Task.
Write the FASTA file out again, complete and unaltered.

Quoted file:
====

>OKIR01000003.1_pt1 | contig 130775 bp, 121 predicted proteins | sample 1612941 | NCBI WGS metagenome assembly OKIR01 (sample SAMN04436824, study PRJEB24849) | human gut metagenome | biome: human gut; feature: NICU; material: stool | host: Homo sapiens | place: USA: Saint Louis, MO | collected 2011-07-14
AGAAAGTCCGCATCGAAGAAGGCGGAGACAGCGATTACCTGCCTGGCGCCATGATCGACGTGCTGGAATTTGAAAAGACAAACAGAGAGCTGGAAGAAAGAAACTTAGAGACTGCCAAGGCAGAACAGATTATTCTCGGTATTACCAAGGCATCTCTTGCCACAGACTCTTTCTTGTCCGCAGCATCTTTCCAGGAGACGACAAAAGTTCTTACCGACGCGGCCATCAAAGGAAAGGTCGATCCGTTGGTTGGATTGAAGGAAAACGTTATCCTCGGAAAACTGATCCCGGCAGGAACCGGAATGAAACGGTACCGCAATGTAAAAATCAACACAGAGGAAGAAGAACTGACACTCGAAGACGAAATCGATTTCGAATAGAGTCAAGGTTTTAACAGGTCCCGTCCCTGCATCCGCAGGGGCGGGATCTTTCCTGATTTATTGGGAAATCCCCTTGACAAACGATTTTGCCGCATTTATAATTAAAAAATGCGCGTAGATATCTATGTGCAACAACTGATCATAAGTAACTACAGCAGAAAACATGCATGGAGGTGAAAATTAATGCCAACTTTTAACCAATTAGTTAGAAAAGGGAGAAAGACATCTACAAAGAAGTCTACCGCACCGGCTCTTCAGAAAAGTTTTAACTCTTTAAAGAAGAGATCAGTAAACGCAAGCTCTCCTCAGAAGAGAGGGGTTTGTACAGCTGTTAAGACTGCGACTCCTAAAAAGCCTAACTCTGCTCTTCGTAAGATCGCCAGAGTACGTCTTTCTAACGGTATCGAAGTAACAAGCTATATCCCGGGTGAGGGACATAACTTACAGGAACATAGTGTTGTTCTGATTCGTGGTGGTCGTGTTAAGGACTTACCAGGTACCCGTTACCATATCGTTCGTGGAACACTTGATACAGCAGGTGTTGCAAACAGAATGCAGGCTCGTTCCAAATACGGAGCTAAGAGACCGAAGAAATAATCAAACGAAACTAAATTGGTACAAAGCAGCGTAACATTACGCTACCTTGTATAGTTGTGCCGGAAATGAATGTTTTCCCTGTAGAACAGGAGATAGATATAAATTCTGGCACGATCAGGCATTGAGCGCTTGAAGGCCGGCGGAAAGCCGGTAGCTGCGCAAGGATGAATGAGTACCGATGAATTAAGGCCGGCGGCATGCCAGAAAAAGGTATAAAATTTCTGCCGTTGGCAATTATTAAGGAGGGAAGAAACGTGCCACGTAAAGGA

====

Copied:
>OKIR01000003.1_pt1 | contig 130775 bp, 121 predicted proteins | sample 1612941 | NCBI WGS metagenome assembly OKIR01 (sample SAMN04436824, study PRJEB24849) | human gut metagenome | biome: human gut; feature: NICU; material: stool | host: Homo sapiens | place: USA: Saint Louis, MO | collected 2011-07-14
AGAAAGTCCGCATCGAAGAAGGCGGAGACAGCGATTACCTGCCTGGCGCCATGATCGACGTGCTGGAATTTGAAAAGACAAACAGAGAGCTGGAAGAAAGAAACTTAGAGACTGCCAAGGCAGAACAGATTATTCTCGGTATTACCAAGGCATCTCTTGCCACAGACTCTTTCTTGTCCGCAGCATCTTTCCAGGAGACGACAAAAGTTCTTACCGACGCGGCCATCAAAGGAAAGGTCGATCCGTTGGTTGGATTGAAGGAAAACGTTATCCTCGGAAAACTGATCCCGGCAGGAACCGGAATGAAACGGTACCGCAATGTAAAAATCAACACAGAGGAAGAAGAACTGACACTCGAAGACGAAATCGATTTCGAATAGAGTCAAGGTTTTAACAGGTCCCGTCCCTGCATCCGCAGGGGCGGGATCTTTCCTGATTTATTGGGAAATCCCCTTGACAAACGATTTTGCCGCATTTATAATTAAAAAATGCGCGTAGATATCTATGTGCAACAACTGATCATAAGTAACTACAGCAGAAAACATGCATGGAGGTGAAAATTAATGCCAACTTTTAACCAATTAGTTAGAAAAGGGAGAAAGACATCTACAAAGAAGTCTACCGCACCGGCTCTTCAGAAAAGTTTTAACTCTTTAAAGAAGAGATCAGTAAACGCAAGCTCTCCTCAGAAGAGAGGGGTTTGTACAGCTGTTAAGACTGCGACTCCTAAAAAGCCTAACTCTGCTCTTCGTAAGATCGCCAGAGTACGTCTTTCTAACGGTATCGAAGTAACAAGCTATATCCCGGGTGAGGGACATAACTTACAGGAACATAGTGTTGTTCTGATTCGTGGTGGTCGTGTTAAGGACTTACCAGGTACCCGTTACCATATCGTTCGTGGAACACTTGATACAGCAGGTGTTGCAAACAGAATGCAGGCTCGTTCCAAATACGGAGCTAAGAGACCGAAGAAATAATCAAACGAAACTAAATTGGTACAAAGCAGCGTAACATTACGCTACCTTGTATAGTTGTGCCGGAAATGAATGTTTTCCCTGTAGAACAGGAGATAGATATAAATTCTGGCACGATCAGGCATTGAGCGCTTGAAGGCCGGCGGAAAGCCGGTAGCTGCGCAAGGATGAATGAGTACCGATGAATTAAGGCCGGCGGCATGCCAGAAAAAGGTATAAAATTTCTGCCGTTGGCAATTATTAAGGAGGGAAGAAACGTGCCACGTAAAGGA